OTTAWA — “We know Andrew Scheer does not have the answer … He will reduce taxes, yes, but for the richest, not for ordinary people.”
— NDP Leader Jagmeet Singh, Sept. 23 in Bathurst, N.B.
The New Democrats have been running a campaign aimed at undermining the message that the Oct. 21 election is about a choice between the Liberals and Conservatives, positioning themselves as the party that is “in it for you.”
That strategy has the NDP making promises to Canadians who are having trouble getting by, including when it comes to the costs of medication and dental care, but it also involves portraying the Liberals and the Conservatives as caring more about the wealthy than they do average Canadians.
That would be one reason why NDP Leader Jagmeet Singh took aim at Conservative Leader Andrew Scheer on Monday.
“He will reduce taxes, yes, but for the richest, not for ordinary people,” Singh said at a campaign stop in Bathurst, N.B.
The truth, however, is that the Conservatives are promising to lower personal income taxes for everyone who pays them.
The NDP did not respond to a request for comment asking which tax cuts Singh was referring to.
But last week, the Conservatives unveiled a proposal to decrease the tax rate on the lowest federal income bracket — the one for income between $12,310 and $47,630 per year — from 15 per cent to 13.75 per cent over the next four years.
The Canadian tax system is a progressive one, meaning that people are taxed at different tax rates on different shares of income.
Everyone is exempt from paying federal taxes on the first $12,069, which is known as the basic personal amount.
The marginal tax rates then go up, bracket by bracket. There are five of them.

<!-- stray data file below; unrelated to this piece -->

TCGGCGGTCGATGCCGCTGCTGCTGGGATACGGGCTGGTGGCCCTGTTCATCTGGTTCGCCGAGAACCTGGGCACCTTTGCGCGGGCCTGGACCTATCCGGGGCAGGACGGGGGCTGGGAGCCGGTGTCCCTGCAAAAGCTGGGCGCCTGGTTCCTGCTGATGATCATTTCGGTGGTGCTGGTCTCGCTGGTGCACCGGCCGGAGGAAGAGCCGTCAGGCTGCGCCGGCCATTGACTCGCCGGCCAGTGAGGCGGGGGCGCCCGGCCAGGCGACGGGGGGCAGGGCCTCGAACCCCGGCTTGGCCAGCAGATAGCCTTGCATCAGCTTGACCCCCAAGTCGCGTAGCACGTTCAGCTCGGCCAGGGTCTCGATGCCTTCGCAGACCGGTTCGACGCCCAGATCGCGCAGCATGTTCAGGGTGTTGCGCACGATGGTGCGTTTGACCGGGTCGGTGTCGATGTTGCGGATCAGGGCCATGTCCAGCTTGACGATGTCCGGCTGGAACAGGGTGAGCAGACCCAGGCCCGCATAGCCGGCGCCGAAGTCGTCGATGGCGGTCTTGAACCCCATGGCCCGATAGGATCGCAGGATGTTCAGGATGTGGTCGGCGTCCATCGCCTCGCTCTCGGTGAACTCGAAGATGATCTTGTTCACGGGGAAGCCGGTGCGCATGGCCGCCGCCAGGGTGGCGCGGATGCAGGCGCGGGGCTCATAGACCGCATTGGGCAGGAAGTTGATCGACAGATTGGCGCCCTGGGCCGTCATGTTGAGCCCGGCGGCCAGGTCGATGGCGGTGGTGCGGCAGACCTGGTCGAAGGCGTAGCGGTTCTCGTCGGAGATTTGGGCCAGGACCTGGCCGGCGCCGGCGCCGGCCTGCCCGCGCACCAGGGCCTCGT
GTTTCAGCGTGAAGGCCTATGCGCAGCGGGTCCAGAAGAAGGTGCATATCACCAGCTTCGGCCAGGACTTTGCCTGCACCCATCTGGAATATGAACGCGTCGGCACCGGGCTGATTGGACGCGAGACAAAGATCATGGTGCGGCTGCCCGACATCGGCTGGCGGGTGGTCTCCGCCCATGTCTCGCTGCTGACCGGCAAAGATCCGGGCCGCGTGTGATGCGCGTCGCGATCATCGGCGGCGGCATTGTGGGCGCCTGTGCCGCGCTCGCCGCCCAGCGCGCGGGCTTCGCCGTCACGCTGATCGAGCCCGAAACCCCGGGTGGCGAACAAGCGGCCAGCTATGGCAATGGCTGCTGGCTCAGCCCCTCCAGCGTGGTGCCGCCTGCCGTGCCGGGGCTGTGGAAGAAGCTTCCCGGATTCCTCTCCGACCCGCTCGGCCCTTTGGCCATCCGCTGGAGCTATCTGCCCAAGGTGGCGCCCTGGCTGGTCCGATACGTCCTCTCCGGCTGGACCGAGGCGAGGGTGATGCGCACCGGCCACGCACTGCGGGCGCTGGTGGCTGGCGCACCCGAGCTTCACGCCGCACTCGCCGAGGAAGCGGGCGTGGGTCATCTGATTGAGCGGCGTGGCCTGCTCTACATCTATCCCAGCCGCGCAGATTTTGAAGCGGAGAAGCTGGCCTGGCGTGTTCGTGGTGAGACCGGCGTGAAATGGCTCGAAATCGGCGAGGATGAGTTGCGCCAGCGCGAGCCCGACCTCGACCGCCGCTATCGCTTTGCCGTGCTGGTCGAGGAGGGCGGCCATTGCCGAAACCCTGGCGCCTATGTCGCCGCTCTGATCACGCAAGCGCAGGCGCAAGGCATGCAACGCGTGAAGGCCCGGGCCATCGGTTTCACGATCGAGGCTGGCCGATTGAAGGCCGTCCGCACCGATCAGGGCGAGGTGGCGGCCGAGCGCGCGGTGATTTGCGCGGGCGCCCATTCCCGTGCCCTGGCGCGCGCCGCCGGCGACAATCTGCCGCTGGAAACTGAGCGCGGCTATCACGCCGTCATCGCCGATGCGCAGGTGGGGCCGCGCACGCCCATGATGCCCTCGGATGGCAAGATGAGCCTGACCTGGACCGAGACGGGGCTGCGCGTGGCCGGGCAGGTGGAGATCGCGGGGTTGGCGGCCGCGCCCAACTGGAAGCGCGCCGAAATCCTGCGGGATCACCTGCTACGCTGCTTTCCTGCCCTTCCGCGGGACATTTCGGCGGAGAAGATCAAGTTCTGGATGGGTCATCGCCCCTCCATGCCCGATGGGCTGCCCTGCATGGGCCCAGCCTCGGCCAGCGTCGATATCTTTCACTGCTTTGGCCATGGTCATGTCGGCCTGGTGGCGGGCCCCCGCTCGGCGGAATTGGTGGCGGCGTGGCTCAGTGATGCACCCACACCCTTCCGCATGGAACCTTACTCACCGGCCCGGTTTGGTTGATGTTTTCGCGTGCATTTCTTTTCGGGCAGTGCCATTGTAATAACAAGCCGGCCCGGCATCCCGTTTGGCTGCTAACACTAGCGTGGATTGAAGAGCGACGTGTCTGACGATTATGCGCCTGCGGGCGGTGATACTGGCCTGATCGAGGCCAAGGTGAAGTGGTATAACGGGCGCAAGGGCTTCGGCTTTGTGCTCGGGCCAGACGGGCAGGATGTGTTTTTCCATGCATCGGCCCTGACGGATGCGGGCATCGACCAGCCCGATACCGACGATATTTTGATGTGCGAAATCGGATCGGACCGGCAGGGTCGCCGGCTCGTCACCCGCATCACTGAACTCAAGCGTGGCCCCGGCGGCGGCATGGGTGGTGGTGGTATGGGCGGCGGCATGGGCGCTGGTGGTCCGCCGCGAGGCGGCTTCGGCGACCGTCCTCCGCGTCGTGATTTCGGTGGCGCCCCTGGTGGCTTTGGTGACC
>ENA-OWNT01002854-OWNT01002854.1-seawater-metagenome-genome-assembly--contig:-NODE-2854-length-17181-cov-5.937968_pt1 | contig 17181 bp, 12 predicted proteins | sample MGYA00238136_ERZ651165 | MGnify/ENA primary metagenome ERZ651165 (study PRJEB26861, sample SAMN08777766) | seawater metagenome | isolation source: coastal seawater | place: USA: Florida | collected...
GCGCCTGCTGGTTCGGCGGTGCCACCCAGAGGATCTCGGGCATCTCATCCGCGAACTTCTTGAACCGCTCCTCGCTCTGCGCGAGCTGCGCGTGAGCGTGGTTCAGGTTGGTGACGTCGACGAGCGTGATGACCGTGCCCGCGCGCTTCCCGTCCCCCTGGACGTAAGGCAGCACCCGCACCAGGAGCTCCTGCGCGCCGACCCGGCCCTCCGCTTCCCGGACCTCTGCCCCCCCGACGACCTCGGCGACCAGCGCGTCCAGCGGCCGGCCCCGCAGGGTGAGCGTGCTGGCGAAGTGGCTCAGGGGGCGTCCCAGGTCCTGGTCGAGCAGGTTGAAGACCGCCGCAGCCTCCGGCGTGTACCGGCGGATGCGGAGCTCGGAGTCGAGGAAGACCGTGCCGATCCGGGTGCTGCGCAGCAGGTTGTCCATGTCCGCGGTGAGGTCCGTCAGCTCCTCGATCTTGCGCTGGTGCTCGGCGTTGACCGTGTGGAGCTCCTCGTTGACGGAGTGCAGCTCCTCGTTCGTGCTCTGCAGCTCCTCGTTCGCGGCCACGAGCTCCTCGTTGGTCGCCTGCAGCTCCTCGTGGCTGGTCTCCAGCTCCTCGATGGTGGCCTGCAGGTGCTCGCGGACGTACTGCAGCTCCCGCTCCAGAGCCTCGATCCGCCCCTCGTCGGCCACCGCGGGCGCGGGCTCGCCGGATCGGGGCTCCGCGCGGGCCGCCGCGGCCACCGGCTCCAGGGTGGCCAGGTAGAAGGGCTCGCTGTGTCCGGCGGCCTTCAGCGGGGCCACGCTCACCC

The first bracket (from $12,069 to $47,630 of taxable income) is taxed at 15 per cent in 2019.
The next bracket (on taxable income from $47,630 up to $95,259) is taxed at 20.5 per cent.
The very highest (on taxable income above $210,371) is subject to a 33-per-cent tax rate.
Will those who are in the highest income bracket benefit from the promised Conservative tax cut?
Yes, they will, but in absolute dollar terms, they will save about $440 — the same as anyone else making at least $47,630 per year.
David Duff, a professor of tax law at the Peter A. Allard School of Law at the University of British Columbia, said it is true that those whose total annual incomes are below $47,630 would benefit a little less, because not earning as much translates into not as much taxes being saved from the cut.
People whose incomes aren’t high enough to be taxable would see no benefit.
The value of tax credits, currently applied at the 15-per-cent rate, would also decrease with the change.
That is a different thing from saying ordinary people would not benefit from the cut.
“He’s not right to say it benefits only the rich, unless you say everybody who earns more than ($47,630) is rich,” said Duff.
Stephen Gordon, an economist at Laval University in Quebec City, said Singh would have been right to claim the proposed income tax cut would not do much to help those living in poverty, as many earning the lowest incomes in Canada are already not paying taxes.
But that is not what Singh said, Gordon noted, and if we assume “ordinary people” means those earning middle incomes, there is evidence they would benefit quite a bit.
Lindsay Tedds, an economist at the University of Calgary, noted the average income in Canada in 2017 was $46,700, and the median income was $35,000, according to data available through Statistics Canada.
“This benefit accrues to more than people who are ‘rich,’ ” she said.
The Conservatives say someone earning the average income of $46,700 would receive $433 in tax savings under their plan, which is pretty close to the maximum benefit.
Is it correct to say that wealthy people will also benefit from this tax cut? Yes. Is it accurate to say that only the rich will benefit? Not at all.
For this reason, the statement by Singh earns a rating of “full of baloney” — the statement is completely inaccurate.
This report by The Canadian Press was first published Sept. 23, 2019.
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Joanna Smith, The Canadian Press